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Snowflake overview – why did we choose it for our data warehousing needs?

Krzysztof Lignowski

Krzysztof Lignowski

Node.js developer

A data warehouse is the heart of a big modern organization, providing insights into how its systems and users work and acting as a foundation for both short and long-term strategies. Like a heart, it needs your attention and regular checkups. At times, in response to more or less unexpected events, it even needs a procedure to ensure its health. In a recent project, our data warehouse needed just that. Was Snowflake the cure the data warehouse called for? Read the case study and find out.

If you ever worked with a data warehouse, you know just how complex it may get when you get to handle multiple databases and tons of legacy code from a variety of external servers.

That’s also where the story begins.

Background – why did we change our data warehouse solution?

The project in question had been using Amazon Redshift for a while as its primary data warehouse. For the most part, my team considered it sufficient. The problems started when it was decided to migrate a Microsoft SQL server database to the warehouse. The database was dispersed, having been located on multiple servers. In order to access it, we need to go through a bunch of virtual machines. Naturally, each virtual desktop required new credentials.

To make things worse, the aged dev, test, and prod servers were no longer consistent with each other. What you found on the test server might not have been the same as what you got on production. 

Suddenly, we got:

  • more processes,
  • more data,
  • and more users.

Our tool was no longer fit for the task at hand. The two main issues were:

  • The lack of automatic scalability forced us to resize our resources manually. That took time. Typically, it was just several minutes for a resize, but even that was too much for this particular system.
  • Data access management was troublesome. Again, we were forced to generate requests manually every time someone from outside of our team needed some data. And the number of people in need of data kept growing. 

The importance of the data warehouse for this specific business was such that we could not sit and repeat: “This is fine”.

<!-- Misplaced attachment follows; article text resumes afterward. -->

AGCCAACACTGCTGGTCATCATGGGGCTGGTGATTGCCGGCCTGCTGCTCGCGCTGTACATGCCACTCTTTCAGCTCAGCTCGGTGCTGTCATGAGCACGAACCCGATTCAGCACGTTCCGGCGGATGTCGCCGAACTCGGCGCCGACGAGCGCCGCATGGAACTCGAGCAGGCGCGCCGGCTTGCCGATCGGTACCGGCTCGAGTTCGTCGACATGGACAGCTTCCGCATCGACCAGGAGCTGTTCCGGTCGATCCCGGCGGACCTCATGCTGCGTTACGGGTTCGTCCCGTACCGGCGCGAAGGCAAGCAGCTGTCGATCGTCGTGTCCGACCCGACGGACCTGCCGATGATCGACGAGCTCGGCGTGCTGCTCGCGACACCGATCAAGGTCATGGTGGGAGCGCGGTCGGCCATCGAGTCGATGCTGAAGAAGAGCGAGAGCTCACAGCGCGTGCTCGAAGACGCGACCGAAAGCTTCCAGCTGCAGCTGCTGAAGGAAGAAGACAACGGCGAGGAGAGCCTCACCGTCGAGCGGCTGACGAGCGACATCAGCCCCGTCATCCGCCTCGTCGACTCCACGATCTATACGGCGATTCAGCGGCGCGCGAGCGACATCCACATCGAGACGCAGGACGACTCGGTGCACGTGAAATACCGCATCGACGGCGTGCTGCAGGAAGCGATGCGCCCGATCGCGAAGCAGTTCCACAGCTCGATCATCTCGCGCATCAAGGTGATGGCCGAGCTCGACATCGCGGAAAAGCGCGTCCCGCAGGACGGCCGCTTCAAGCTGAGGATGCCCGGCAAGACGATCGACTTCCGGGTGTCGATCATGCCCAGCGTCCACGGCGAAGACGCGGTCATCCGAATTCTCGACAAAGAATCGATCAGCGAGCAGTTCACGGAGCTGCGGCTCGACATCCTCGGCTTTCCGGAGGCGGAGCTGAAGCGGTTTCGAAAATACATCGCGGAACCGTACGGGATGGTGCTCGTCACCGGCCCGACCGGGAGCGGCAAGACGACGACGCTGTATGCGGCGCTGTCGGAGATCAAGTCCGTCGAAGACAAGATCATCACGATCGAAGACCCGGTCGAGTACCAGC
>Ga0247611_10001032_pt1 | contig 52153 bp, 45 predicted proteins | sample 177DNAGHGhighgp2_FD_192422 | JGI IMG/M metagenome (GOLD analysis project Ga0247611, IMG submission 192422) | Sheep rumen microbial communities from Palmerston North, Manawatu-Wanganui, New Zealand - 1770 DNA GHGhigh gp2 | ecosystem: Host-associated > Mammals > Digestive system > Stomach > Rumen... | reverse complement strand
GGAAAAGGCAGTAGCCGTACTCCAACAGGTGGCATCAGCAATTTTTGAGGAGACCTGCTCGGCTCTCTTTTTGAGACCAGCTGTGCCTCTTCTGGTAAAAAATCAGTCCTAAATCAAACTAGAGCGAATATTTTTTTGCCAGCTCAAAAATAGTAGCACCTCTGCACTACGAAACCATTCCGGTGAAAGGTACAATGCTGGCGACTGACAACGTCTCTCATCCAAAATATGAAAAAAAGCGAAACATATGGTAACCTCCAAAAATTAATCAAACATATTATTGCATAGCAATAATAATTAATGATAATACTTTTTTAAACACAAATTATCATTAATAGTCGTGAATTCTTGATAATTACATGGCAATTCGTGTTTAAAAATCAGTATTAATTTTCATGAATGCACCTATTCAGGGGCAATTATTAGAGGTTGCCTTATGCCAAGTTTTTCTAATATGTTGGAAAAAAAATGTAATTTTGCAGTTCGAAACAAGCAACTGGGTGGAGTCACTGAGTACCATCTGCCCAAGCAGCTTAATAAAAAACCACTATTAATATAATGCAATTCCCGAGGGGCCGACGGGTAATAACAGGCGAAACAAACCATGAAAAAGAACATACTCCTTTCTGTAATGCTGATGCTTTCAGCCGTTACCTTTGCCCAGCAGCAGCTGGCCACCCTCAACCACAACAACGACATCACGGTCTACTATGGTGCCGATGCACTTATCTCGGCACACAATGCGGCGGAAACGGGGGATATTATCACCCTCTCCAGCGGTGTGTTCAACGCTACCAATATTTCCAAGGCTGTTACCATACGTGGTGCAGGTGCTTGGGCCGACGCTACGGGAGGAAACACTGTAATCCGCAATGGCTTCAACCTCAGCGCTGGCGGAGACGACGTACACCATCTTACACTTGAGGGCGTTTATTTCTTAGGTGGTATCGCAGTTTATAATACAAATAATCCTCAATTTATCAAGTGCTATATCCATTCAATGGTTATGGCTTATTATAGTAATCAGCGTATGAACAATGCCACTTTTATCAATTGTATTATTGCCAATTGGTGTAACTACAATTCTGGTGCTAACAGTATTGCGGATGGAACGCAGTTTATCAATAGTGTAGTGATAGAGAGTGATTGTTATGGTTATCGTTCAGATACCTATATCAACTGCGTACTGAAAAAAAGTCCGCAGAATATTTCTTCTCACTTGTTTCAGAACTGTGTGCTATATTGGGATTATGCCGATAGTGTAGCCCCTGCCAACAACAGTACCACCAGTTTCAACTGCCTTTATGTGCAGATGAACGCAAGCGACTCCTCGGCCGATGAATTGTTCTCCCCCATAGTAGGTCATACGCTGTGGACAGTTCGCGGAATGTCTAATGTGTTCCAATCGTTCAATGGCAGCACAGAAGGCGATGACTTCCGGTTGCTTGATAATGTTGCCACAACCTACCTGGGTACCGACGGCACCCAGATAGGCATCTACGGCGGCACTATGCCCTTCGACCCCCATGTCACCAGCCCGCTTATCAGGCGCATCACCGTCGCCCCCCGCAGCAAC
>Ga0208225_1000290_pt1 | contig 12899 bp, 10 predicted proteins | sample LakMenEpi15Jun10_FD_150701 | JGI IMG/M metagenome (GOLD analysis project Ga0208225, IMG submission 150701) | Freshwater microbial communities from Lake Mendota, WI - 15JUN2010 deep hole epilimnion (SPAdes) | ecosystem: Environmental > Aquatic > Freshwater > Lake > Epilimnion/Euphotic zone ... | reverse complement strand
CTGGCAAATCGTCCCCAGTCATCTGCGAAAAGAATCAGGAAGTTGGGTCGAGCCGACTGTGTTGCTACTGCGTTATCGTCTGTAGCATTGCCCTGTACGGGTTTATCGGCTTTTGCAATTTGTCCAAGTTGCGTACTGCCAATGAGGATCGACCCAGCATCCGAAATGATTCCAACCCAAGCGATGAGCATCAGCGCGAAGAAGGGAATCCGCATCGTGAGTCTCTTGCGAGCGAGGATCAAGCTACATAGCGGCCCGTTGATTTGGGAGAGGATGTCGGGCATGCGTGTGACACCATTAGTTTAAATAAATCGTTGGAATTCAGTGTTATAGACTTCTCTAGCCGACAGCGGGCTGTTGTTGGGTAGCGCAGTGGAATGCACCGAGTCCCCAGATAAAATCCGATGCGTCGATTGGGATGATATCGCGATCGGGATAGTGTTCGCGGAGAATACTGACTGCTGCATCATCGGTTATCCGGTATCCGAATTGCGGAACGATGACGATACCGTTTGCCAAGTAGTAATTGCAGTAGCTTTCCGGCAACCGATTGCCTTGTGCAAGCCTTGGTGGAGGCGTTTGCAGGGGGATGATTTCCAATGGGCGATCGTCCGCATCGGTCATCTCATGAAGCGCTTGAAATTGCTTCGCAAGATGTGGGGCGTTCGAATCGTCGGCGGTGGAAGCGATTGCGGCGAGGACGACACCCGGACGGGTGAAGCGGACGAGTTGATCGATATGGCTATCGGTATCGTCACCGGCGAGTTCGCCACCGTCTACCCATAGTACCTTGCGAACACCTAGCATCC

The challenge – in search of a perfect fit

We have entered a rather long phase of selecting the best data warehouse for our situation. As you can see, the task was massive. It also had implications for the future of the whole system. We had to take time to analyze our options and choose the best solution for this specific scenario.

We wanted something that meets three criteria:

  • It has a customized solution for our particular business case.
  • There is a potential for improving the performance of our system.
  • It is user-friendly, making it possible for multiple users, including less experienced DevOps people, to use it efficiently.

I believe it was our team leader that first mentioned Snowflake as a possible solution. Following this recommendation, we contacted the Snowflake team and got a demo. That kickstarted a rather lengthy process of determining the best data warehousing provider.

I’m not going to elaborate on this process. The point is that we have chosen Snowflake. In the next sections, you’re going to find out if we made the right decision.

What is Snowflake exactly?

Snowflake is a modern and intelligent database available in the cloud. The Snowflake architecture is a mixture of traditional shared-disk architectures and shared-nothing architectures in a way that offers the simplicity of the former and the performance of the latter.

One look at its page will fill your head with many buzzwords popular in the cloud industry. But the thing is – in the case of Snowflake, they aren’t buzzwords at all. You really do get: